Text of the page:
US lawsuit seeks to halt suspicionless searches

The lawsuit was filed in US District Court in Brooklyn against the Department of Homeland Security as well as US customs and immigration authorities. The government did not immediately return a message seeking comment.

The lawsuit says more than 6,500 people have had their electronic devices searched as they crossed US borders since October 2008. Nearly half of those searched were US citizens.

In May, a graduate student in Islamic Studies at McGill University in Montreal was detained for several hours as his electronic devices were searched, the suit says. The encounter badly frightened the student, according to the suit.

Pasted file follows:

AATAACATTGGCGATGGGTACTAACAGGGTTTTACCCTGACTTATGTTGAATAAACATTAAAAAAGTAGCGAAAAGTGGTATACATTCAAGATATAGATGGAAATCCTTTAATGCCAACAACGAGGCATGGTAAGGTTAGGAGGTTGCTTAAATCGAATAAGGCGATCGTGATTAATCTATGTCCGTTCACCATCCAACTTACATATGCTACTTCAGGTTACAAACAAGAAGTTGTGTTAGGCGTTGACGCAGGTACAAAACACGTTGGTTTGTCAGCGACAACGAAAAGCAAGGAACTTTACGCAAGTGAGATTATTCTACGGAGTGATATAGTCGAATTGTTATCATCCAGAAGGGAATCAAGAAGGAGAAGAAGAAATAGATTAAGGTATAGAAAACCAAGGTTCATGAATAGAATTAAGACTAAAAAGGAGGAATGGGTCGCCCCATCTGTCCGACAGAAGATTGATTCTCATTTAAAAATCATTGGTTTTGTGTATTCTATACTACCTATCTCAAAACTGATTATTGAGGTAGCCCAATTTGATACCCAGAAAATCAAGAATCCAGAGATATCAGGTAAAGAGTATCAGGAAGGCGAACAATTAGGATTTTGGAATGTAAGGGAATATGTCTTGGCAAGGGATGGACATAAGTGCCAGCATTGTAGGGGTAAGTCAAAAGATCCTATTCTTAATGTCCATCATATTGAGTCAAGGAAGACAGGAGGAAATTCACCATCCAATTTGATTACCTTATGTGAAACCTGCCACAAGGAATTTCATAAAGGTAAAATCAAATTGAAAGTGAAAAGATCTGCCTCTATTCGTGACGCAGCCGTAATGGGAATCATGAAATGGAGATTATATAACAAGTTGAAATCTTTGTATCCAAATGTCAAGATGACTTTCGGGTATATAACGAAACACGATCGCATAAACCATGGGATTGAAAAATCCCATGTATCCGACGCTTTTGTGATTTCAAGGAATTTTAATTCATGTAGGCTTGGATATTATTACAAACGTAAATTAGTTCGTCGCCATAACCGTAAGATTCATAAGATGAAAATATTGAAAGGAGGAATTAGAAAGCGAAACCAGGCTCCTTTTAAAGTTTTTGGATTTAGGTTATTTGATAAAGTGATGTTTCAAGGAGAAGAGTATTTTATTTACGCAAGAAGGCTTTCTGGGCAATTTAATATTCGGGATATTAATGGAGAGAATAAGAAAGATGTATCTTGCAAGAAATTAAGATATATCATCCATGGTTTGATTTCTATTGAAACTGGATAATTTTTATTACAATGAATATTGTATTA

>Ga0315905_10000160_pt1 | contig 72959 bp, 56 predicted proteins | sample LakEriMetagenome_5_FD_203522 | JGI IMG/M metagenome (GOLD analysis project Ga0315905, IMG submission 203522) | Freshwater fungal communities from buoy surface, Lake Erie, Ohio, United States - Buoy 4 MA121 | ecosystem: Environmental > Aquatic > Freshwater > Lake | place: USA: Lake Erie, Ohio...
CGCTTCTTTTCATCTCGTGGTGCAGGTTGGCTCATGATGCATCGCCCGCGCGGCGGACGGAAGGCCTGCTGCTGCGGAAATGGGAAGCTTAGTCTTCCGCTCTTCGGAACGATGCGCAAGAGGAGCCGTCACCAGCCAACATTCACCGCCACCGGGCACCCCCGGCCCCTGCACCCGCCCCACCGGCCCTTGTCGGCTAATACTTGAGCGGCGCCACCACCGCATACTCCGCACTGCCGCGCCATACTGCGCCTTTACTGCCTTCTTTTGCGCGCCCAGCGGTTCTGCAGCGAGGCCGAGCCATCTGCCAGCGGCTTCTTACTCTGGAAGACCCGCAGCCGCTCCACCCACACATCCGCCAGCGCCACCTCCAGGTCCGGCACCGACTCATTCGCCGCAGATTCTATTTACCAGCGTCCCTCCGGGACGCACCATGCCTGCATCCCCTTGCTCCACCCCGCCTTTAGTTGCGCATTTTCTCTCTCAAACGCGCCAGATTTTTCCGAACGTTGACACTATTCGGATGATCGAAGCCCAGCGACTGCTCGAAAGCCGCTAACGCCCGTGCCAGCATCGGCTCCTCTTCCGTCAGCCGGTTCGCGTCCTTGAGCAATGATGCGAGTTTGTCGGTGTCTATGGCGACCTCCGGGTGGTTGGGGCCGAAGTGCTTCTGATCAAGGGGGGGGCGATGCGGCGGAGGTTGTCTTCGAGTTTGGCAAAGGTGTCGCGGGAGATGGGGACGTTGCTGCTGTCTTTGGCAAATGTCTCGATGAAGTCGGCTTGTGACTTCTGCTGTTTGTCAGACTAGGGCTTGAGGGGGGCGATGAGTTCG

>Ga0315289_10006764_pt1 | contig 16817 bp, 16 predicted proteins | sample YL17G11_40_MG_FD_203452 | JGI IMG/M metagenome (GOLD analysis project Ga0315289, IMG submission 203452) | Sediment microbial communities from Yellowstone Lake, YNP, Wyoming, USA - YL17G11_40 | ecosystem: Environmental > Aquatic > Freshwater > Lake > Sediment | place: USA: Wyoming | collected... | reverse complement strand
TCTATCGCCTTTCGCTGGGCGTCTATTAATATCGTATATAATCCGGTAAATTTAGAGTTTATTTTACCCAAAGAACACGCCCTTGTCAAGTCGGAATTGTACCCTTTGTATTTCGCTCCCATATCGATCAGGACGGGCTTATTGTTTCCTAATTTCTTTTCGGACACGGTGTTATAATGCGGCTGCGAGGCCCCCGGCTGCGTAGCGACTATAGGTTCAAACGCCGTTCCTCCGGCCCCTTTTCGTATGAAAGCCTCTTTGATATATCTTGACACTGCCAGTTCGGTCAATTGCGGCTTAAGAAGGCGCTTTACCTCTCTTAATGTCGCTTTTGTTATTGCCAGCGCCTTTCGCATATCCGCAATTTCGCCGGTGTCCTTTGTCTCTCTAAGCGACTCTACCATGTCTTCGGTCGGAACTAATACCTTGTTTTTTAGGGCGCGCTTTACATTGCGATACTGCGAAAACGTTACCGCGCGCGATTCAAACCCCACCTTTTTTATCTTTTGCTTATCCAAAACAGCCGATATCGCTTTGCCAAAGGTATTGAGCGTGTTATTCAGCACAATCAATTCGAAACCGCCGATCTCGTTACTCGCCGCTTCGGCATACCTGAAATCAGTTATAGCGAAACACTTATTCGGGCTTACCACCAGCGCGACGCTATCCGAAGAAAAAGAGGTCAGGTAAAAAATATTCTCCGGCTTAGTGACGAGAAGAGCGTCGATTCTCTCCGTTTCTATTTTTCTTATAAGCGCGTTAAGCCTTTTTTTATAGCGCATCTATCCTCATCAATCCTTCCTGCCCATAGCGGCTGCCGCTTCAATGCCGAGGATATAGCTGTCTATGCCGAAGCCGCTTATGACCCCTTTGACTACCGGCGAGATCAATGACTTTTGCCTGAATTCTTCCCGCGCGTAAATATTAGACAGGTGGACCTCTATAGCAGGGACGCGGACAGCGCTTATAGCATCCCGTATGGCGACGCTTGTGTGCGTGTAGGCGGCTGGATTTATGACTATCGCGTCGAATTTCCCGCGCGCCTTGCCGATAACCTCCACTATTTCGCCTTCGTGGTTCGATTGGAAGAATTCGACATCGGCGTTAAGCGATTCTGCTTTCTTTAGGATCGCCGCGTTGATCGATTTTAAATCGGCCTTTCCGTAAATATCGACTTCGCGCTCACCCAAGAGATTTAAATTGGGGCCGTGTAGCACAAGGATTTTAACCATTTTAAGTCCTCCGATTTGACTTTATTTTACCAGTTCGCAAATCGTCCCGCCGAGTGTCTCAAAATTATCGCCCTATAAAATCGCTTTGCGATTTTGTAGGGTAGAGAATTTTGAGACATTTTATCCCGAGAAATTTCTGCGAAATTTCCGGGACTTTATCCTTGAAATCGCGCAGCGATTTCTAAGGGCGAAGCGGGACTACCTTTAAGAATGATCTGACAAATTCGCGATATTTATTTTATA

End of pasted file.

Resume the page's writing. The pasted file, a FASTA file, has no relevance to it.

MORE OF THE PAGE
The American Civil Liberties Union, the New York Civil Liberties Union and the National Association of Criminal Defense Lawyers filed the lawsuit on behalf of the National Press Photographers Association, criminal defense lawyers and the student: Pascal Abidor, a 26-year-old French-American citizen whose laptop computer was confiscated at the Canadian border.

The civil rights groups said photographers regularly travel abroad with cameras, laptops and media storage devices to cover global news stories and rely on their ability to communicate confidentially with sources. They said many of the defense lawyers have similar confidentiality concerns as they travel abroad with laptops, blackberries and cell phones.

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